Appeals court tosses out landmark Katrina ruling
Tuesday, September 25, 2012
NEW ORLEANS (AP) — A federal appeals court reversed itself Monday and threw out a judge's landmark ruling that the Army Corps of Engineers was liable for billions of dollars in Hurricane Katrina flood damage that property owners blame on the corps' maintenance of a New Orleans shipping channel.
The same three-judge panel from the 5th U.S. Circuit Court of Appeals that sided with plaintiffs earlier this year withdrew that decision and replaced it with a new ruling in the federal government's favor.
The panel's new opinion says the corps is completely insulated from liability by a provision of the Federal Tort Claims Act called the "discretionary-function exception."
In 2009, U.S. District Judge Stanwood Duval Jr. rejected the federal government's argument that it is entitled to immunity from lawsuits blaming Katrina's flood damage on the corps' operation and maintenance of the Mississippi River-Gulf Outlet navigation channel.
Plaintiffs' attorneys argued that the corps' delay in armoring the channel was the result of erroneous scientific judgments, not public-policy considerations that would make it immune to the homeowners' claims.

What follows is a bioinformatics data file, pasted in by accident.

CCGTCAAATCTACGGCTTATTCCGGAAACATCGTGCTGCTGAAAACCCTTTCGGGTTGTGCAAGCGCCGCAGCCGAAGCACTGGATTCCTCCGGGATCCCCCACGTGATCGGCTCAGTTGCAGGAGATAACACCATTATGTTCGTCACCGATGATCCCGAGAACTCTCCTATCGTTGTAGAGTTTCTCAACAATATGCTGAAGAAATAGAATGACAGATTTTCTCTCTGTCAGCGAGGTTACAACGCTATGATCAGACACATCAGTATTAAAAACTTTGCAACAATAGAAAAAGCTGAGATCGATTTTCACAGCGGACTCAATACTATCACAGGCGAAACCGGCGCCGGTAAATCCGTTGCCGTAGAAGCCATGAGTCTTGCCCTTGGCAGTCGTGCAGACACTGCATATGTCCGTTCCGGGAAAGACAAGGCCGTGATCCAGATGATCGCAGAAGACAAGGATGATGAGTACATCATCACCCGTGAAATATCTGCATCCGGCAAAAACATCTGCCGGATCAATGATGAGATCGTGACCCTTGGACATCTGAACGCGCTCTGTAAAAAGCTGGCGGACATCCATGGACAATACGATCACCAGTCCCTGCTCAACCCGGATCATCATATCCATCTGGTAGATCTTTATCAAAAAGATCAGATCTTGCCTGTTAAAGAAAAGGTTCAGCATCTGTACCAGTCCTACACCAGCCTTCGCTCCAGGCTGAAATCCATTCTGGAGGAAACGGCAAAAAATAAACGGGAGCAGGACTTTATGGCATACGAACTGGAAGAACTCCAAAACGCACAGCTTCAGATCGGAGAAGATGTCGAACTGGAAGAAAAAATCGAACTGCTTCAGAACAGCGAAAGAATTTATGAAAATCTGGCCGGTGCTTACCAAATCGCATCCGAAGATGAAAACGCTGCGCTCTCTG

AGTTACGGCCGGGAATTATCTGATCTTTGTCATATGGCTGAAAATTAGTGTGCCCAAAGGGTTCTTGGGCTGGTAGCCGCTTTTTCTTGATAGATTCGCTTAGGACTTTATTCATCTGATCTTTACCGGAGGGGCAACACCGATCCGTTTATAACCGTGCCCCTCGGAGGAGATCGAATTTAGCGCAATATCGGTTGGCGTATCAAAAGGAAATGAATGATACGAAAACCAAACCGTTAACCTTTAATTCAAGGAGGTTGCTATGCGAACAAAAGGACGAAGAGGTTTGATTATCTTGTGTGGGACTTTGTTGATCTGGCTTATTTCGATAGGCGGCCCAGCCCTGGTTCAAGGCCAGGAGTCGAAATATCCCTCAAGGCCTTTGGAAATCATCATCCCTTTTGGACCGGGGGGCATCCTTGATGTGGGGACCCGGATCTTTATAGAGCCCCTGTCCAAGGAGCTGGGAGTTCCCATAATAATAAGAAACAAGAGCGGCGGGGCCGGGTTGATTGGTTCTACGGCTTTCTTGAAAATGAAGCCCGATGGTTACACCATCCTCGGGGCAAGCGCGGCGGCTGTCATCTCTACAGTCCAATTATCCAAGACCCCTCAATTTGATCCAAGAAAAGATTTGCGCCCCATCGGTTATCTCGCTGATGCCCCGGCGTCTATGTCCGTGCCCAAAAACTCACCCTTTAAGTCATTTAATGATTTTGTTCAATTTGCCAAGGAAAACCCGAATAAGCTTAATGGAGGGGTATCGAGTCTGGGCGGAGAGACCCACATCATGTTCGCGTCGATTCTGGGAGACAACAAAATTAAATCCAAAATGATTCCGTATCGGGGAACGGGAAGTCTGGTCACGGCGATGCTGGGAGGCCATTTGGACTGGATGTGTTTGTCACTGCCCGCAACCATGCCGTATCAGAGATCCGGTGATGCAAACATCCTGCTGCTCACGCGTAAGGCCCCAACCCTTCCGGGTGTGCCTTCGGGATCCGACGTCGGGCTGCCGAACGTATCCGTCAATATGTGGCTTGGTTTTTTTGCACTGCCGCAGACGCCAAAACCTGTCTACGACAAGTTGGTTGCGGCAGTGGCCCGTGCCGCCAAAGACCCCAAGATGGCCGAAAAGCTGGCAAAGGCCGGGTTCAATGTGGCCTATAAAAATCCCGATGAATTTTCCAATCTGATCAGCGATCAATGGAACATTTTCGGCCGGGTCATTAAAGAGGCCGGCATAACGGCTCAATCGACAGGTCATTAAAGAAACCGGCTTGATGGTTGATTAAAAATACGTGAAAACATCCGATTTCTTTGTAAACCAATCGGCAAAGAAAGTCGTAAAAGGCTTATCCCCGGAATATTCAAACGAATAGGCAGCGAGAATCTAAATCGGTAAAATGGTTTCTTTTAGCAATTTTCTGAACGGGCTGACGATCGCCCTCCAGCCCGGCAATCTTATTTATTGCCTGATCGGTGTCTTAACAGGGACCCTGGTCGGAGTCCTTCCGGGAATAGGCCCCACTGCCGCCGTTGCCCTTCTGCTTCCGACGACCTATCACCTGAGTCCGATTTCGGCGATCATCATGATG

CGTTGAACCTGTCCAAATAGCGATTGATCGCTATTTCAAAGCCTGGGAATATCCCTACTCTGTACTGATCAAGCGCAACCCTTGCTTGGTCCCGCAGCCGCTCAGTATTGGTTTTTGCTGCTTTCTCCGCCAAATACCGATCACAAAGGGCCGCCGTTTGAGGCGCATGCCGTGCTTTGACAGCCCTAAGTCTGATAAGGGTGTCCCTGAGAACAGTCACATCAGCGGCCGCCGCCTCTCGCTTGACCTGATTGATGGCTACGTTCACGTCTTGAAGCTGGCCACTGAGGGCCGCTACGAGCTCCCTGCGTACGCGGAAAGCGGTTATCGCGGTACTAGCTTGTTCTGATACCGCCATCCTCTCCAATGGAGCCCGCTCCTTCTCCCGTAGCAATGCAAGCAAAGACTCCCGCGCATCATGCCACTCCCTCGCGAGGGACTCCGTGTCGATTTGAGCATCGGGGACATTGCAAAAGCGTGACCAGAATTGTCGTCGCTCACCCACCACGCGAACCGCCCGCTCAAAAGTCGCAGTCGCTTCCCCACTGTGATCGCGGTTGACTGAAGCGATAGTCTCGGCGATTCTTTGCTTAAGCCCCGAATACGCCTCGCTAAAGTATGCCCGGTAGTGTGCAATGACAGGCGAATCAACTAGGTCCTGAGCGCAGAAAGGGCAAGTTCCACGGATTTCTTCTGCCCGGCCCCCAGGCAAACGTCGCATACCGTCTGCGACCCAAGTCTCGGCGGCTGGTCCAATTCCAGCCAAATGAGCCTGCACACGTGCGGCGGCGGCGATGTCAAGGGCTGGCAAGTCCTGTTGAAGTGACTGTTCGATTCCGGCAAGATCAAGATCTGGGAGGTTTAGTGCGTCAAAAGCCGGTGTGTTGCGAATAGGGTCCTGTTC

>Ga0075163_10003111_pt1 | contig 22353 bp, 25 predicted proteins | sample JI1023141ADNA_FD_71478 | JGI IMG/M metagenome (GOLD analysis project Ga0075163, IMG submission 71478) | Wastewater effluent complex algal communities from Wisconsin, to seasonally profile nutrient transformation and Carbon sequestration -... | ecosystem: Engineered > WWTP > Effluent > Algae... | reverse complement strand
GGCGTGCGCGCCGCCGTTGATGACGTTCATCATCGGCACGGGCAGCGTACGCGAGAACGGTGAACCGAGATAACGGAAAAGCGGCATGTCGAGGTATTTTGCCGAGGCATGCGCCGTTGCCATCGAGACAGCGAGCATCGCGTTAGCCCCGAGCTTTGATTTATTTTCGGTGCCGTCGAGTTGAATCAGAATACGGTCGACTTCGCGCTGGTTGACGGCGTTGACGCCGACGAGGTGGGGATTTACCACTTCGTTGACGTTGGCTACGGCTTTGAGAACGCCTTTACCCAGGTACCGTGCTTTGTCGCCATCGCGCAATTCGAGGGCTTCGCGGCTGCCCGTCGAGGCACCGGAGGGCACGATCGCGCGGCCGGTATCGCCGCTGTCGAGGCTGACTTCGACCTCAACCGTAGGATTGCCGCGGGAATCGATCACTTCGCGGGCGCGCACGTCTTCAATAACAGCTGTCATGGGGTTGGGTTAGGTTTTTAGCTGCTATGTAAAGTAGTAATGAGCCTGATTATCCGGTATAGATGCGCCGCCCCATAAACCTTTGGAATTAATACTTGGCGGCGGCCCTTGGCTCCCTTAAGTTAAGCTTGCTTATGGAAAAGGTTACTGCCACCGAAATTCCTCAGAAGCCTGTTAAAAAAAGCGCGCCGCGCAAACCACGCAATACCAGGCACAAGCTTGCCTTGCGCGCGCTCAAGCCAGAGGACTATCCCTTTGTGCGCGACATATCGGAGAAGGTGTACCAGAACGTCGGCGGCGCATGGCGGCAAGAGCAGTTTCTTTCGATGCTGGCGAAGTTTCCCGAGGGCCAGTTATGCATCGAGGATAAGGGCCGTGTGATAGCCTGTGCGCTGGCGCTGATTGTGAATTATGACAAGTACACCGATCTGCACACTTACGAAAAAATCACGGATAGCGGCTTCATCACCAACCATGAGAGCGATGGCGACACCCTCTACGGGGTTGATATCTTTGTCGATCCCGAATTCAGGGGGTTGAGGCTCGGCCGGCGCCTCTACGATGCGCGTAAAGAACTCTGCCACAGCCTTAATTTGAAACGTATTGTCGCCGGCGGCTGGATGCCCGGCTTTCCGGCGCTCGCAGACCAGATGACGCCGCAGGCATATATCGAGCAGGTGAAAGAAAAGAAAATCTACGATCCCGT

But the 5th Circuit panel disagreed, saying there was ample evidence that decisions leading to the corps' delay in armoring the channel had a "public policy character."
"Although the Corps appears to have appreciated the benefit of foreshore protection as early as 1967, the record shows that it also had reason to consider alternatives (such as dredging and levee 'lifts') and feasibility before committing to an armoring strategy that, in hindsight, may well have been optimal," the panel wrote in its new opinion.
Joseph Bruno, one of the lead plaintiffs' attorneys for the case, accused the panel of essentially giving the corps a "get out of jail free card." He said the lead plaintiffs' attorneys on the case would weigh their options, which include asking the full 5th Circuit to rehear the case.
"It's heartbreaking for the people of our city," he said.
Bruno said Monday's ruling has no bearing on a trial that started earlier this month for separate but related claims that excavation work by a corps contractor weakened New Orleans floodwalls and caused them to breach in two places during the 2005 storm. Duval also is hearing testimony in the case without a jury.
Duval had awarded a total of nearly $720,000 in damages to five plaintiffs who sued the corps over the shipping channel claims. The corps also has received roughly 500,000 administrative claims that could become fodder for similar suits.
The shipping channel, which extends for 60 miles southeast from New Orleans to the Gulf of Mexico, partially opened in 1963 and was closed about three years after Katrina struck in August 2005. Over the decades, the corps' dredging of the channel resulted in the loss of thousands of acres of wetlands that helped protect greater New Orleans from hurricane flood waters.
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